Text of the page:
1966 Jaguar XJ13 The Only XJ13 Built
There’s only one Jaguar XJ13 in the world and you’re looking at it!
Built as a potential Le Mans contender, it never competed in any race. Its development, which started in 1964, inevitably had to take second place to that of the much more important new saloon car which became the XJ6, launched in 1968. By the time XJ13 was completed, its design had become obsolete against new cars from Ferrari and Ford, never mind the Porsche 917. For 1966 the Le Mans regulations were changed, and prototype cars were limited to engines of 3 litres. To run cars with larger engines, manufacturers had to build fifty examples as production cars (later reduced to twenty-five) and the single XJ13 built had a 5 litre V12 engine – meaning it could not enter the race.
This did not stop XJ13 from being one of the most beautiful racing cars of all time, thanks in large part to the talent of aerodynamicist and designer Malcolm Sayer who had previously created the designs for the Jaguar C and D-type racing cars and the E-type production sports car.
Under the direction of Claude Bailey, with design by Bill Heynes, Wally Hassan, and Derek White on the chassis, its unique 502 BHP, 5 litre, V12 engine was situated mid car to achieve optimal weight distribution. The engine was mounted just behind the driver and suspended from the monocoque and carried some of the rear suspension loads. The time taken to develop the new positioning may have slowed work down and given the advantage to its competitors. The 5 litre, V12 is quite different to the later production model which came out in 1970 in the Series 3 E-type. It had 4 overhead camshafts with 2 valves per cylinder. Both gear and chain-driven camshaft configurations were tried on the test engines. Initially the V12 engine was equipped with 3 carburettors per head but these were replaced with a Lucas mechanical fuel injected system which is still fitted.
Both the cylinder head and engine block were aluminium and, being mid-mounted, a 5 speed ZF transaxle gearbox was installed.
During early testing in 1967, it lapped the MIRA test track at over 161 mph (259 km/h), establishing a lap record in the hands of racing driver David Hobbs, despite the car still being in the development stages. As there was no prospect of XJ13 being raced it was mothballed and consigned to a corner of the factory. It was calculated that the car would have been able to have exceeded 180 mph (289 km/h) down the Mulsanne straight at Le Mans.
Many of the lessons learned in the development of the racing engine were used in Jaguar’s production V12 engine which would be produced for twenty-five years from 1971 to 1996. In 1971, having spent four years sitting under a cover in the factory, it was taken out of mothballs and returned to MIRA to be filmed for the E-type V12 launch. With Jaguar test driver Norman Dewis at the wheel, on the final lap after filming, a tyre punctured on the banking sending the car into the retaining fence from where it rebounded, to flip end over end twice, before rolling twice and coming to rest on its wheels. Dewis had the presence of mind to duck down under the scuttle, turn off the engine, and miraculously escaped with just minor bruises, returning to work the following day.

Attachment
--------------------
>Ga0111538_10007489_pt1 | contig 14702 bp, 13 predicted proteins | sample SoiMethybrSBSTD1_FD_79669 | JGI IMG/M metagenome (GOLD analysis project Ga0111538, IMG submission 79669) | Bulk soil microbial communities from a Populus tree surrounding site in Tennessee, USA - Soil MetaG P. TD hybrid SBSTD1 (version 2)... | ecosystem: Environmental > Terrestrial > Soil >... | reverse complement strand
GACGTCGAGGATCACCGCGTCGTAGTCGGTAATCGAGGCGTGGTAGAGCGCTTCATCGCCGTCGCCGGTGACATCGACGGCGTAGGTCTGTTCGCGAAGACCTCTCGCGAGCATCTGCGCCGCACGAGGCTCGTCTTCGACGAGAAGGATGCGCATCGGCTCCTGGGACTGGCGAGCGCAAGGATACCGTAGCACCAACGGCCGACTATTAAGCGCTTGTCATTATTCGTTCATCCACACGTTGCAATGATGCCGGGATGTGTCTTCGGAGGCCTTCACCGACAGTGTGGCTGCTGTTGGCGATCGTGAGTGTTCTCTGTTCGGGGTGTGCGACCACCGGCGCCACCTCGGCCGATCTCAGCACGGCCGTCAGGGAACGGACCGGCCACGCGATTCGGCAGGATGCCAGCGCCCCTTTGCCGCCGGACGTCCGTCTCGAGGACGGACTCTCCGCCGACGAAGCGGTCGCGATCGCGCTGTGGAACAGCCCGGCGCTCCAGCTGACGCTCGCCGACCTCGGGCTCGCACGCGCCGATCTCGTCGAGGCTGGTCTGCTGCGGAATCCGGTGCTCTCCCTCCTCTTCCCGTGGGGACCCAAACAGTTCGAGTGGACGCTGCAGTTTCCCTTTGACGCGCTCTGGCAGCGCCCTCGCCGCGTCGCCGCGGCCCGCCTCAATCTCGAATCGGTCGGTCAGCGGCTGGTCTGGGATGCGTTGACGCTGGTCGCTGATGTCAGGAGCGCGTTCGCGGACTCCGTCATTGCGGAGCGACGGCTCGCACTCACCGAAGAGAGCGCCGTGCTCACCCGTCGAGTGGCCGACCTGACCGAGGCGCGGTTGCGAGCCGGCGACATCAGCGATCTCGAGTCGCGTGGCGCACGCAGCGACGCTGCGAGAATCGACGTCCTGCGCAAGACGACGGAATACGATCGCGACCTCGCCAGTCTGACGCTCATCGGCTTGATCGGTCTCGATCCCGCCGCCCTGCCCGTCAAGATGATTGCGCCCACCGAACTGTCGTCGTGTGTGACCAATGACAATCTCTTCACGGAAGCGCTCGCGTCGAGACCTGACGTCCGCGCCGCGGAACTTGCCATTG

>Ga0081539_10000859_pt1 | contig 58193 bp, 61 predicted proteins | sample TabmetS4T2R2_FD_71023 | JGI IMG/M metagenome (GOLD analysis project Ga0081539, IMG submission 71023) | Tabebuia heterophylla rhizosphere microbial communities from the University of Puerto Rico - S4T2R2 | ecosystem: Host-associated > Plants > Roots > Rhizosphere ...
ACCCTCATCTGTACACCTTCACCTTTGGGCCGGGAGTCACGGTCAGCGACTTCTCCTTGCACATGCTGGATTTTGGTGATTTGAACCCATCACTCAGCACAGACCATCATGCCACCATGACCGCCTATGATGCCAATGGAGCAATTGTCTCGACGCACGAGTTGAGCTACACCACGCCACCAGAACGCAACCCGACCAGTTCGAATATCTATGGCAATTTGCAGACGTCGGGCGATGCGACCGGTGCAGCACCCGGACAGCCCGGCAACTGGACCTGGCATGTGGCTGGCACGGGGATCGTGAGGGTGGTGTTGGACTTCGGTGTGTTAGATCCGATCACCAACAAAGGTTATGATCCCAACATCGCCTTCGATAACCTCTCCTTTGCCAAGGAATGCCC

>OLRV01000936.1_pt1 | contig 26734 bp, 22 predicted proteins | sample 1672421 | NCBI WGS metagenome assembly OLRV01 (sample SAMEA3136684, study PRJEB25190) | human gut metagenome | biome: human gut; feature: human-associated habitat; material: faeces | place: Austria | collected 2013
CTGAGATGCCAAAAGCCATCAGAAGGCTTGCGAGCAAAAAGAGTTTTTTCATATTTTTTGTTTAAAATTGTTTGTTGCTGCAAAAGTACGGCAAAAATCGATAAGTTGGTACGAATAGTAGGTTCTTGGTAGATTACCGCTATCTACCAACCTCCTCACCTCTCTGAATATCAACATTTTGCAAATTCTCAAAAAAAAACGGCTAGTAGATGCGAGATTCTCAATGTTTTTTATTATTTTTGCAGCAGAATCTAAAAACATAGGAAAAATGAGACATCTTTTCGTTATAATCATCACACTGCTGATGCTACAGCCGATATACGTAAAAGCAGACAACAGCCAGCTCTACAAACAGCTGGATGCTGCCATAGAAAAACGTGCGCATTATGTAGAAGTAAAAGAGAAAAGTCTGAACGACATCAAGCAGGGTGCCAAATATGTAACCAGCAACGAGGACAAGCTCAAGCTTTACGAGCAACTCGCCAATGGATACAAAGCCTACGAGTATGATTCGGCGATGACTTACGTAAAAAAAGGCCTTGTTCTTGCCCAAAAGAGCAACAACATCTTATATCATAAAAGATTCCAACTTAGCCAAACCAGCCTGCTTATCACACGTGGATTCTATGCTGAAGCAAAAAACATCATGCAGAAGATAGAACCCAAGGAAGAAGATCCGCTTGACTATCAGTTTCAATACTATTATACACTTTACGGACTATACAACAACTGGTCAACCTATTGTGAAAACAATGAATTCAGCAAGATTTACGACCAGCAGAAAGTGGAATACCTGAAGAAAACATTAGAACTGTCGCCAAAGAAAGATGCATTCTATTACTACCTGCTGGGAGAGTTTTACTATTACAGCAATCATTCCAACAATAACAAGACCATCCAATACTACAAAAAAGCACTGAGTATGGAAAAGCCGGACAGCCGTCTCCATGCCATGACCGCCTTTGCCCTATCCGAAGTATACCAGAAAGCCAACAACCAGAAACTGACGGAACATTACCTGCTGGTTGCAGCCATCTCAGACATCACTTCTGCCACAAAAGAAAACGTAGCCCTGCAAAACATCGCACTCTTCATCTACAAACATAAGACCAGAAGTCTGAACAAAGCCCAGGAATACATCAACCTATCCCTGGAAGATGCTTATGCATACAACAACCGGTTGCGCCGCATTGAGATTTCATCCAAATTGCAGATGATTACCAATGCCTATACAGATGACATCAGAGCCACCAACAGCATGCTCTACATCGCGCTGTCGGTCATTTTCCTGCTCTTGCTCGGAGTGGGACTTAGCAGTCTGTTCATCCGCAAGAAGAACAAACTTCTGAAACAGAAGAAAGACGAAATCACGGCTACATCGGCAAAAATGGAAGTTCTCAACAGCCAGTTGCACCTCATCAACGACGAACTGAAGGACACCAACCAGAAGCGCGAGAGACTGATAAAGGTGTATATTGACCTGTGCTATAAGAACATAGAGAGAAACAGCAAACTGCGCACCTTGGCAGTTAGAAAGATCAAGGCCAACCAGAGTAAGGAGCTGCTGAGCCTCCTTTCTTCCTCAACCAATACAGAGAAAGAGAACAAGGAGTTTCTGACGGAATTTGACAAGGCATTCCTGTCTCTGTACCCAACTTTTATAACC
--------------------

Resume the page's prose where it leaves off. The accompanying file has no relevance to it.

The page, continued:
Although badly damaged, the design of its very strong but light structure, that could withstand such an impact, must be given great credit. It was loaded onto a trailer and taken back to Browns Lane where it was left in its crashed state until 1972 when Lofty England, by now Chairman of Jaguar, decided it should be restored.
Fortunately, Abbey Panels had kept the original jigs and formers and were given the job of re-building the car. Happily BL seemed to have sanctioned this although the car was of no real use to the Company and it was shown at the British Grand Prix meeting at Silverstone in July 1973 with Lofty at the wheel.
In 2005 it was moved from Browns Lane to Whitley and totally restored even back to its correct 1968 colour in time to visit Le Mans in 2006, finally to take to the track it was destined for some 40 years previously. As Norman Dewis said when he saw the renovated car at Browns Lane, “She is lovely, there is nothing like the XJ13, it is very special to me”.
Jaguar Daimler Heritage Trust still runs XJ13 today, although not being road legal its use is somewhat restricted. In May 2017 it was driven on closed roads in Windsor and in July 2018 was driven on the street circuit at Coventry Motofest. In November 2019 it was displayed on a rotating turntable on the Jaguar Enthusiasts’ Club (JEC) Stand at the Classic Motor Show at the NEC.
We could not allow Swallow’s Centenary year of 2022 to pass without using the Trust’s most famous and most valuable car. As Coventry Motofest was not staged, we completed demonstration runs at the British Motor Museum on Saturday 3 September and on the evening of Tuesday 13 September. We also started it up on Saturday 10 and Sunday 11 at the joint JDHT / JEC Centenary weekend on the promenade in Blackpool, in front of the famous Tower. True to form whenever it is fired up, or run – even at non racing speeds, it certainly draws a crowd.
Registration Mark: Not road registered
Chassis Number: XJ13
Owner: The Jaguar Daimler Heritage Trust
Inventory Number: 062/J.22